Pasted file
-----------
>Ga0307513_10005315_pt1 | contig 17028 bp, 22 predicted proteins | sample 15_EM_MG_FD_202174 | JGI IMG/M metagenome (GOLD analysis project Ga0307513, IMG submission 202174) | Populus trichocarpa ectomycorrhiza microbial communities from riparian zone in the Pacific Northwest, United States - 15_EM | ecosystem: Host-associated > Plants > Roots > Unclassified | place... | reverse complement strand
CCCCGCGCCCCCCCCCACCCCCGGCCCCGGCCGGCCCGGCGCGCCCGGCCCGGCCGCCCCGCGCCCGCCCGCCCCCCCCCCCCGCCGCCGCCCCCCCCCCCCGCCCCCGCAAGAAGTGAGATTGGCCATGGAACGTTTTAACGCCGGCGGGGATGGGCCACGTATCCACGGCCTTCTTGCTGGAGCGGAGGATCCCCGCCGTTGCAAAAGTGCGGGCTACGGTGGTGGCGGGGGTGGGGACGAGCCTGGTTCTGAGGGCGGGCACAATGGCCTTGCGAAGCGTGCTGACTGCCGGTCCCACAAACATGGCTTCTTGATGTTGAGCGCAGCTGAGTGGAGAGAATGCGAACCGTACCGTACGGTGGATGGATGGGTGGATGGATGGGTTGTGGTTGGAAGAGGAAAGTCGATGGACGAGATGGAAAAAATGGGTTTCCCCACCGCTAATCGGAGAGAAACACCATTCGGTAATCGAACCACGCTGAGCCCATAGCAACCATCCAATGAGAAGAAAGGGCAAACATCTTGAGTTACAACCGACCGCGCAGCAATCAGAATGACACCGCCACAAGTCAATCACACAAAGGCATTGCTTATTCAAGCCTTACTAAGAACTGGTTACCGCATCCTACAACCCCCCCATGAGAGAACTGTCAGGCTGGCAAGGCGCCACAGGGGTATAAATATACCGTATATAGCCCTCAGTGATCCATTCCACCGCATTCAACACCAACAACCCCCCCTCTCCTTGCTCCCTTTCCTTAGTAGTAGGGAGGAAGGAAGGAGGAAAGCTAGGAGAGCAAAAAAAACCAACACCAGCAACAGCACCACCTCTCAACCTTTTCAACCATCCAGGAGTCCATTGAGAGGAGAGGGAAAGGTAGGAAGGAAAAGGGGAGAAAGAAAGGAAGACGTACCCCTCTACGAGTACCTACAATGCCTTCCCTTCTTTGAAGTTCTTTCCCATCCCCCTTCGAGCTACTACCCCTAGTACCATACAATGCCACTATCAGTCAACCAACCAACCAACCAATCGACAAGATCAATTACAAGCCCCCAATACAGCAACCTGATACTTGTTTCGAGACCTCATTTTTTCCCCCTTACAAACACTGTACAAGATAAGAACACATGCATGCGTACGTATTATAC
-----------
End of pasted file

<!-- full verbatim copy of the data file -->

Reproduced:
>Ga0307513_10005315_pt1 | contig 17028 bp, 22 predicted proteins | sample 15_EM_MG_FD_202174 | JGI IMG/M metagenome (GOLD analysis project Ga0307513, IMG submission 202174) | Populus trichocarpa ectomycorrhiza microbial communities from riparian zone in the Pacific Northwest, United States - 15_EM | ecosystem: Host-associated > Plants > Roots > Unclassified | place... | reverse complement strand
CCCCGCGCCCCCCCCCACCCCCGGCCCCGGCCGGCCCGGCGCGCCCGGCCCGGCCGCCCCGCGCCCGCCCGCCCCCCCCCCCCGCCGCCGCCCCCCCCCCCCGCCCCCGCAAGAAGTGAGATTGGCCATGGAACGTTTTAACGCCGGCGGGGATGGGCCACGTATCCACGGCCTTCTTGCTGGAGCGGAGGATCCCCGCCGTTGCAAAAGTGCGGGCTACGGTGGTGGCGGGGGTGGGGACGAGCCTGGTTCTGAGGGCGGGCACAATGGCCTTGCGAAGCGTGCTGACTGCCGGTCCCACAAACATGGCTTCTTGATGTTGAGCGCAGCTGAGTGGAGAGAATGCGAACCGTACCGTACGGTGGATGGATGGGTGGATGGATGGGTTGTGGTTGGAAGAGGAAAGTCGATGGACGAGATGGAAAAAATGGGTTTCCCCACCGCTAATCGGAGAGAAACACCATTCGGTAATCGAACCACGCTGAGCCCATAGCAACCATCCAATGAGAAGAAAGGGCAAACATCTTGAGTTACAACCGACCGCGCAGCAATCAGAATGACACCGCCACAAGTCAATCACACAAAGGCATTGCTTATTCAAGCCTTACTAAGAACTGGTTACCGCATCCTACAACCCCCCCATGAGAGAACTGTCAGGCTGGCAAGGCGCCACAGGGGTATAAATATACCGTATATAGCCCTCAGTGATCCATTCCACCGCATTCAACACCAACAACCCCCCCTCTCCTTGCTCCCTTTCCTTAGTAGTAGGGAGGAAGGAAGGAGGAAAGCTAGGAGAGCAAAAAAAACCAACACCAGCAACAGCACCACCTCTCAACCTTTTCAACCATCCAGGAGTCCATTGAGAGGAGAGGGAAAGGTAGGAAGGAAAAGGGGAGAAAGAAAGGAAGACGTACCCCTCTACGAGTACCTACAATGCCTTCCCTTCTTTGAAGTTCTTTCCCATCCCCCTTCGAGCTACTACCCCTAGTACCATACAATGCCACTATCAGTCAACCAACCAACCAACCAATCGACAAGATCAATTACAAGCCCCCAATACAGCAACCTGATACTTGTTTCGAGACCTCATTTTTTCCCCCTTACAAACACTGTACAAGATAAGAACACATGCATGCGTACGTATTATAC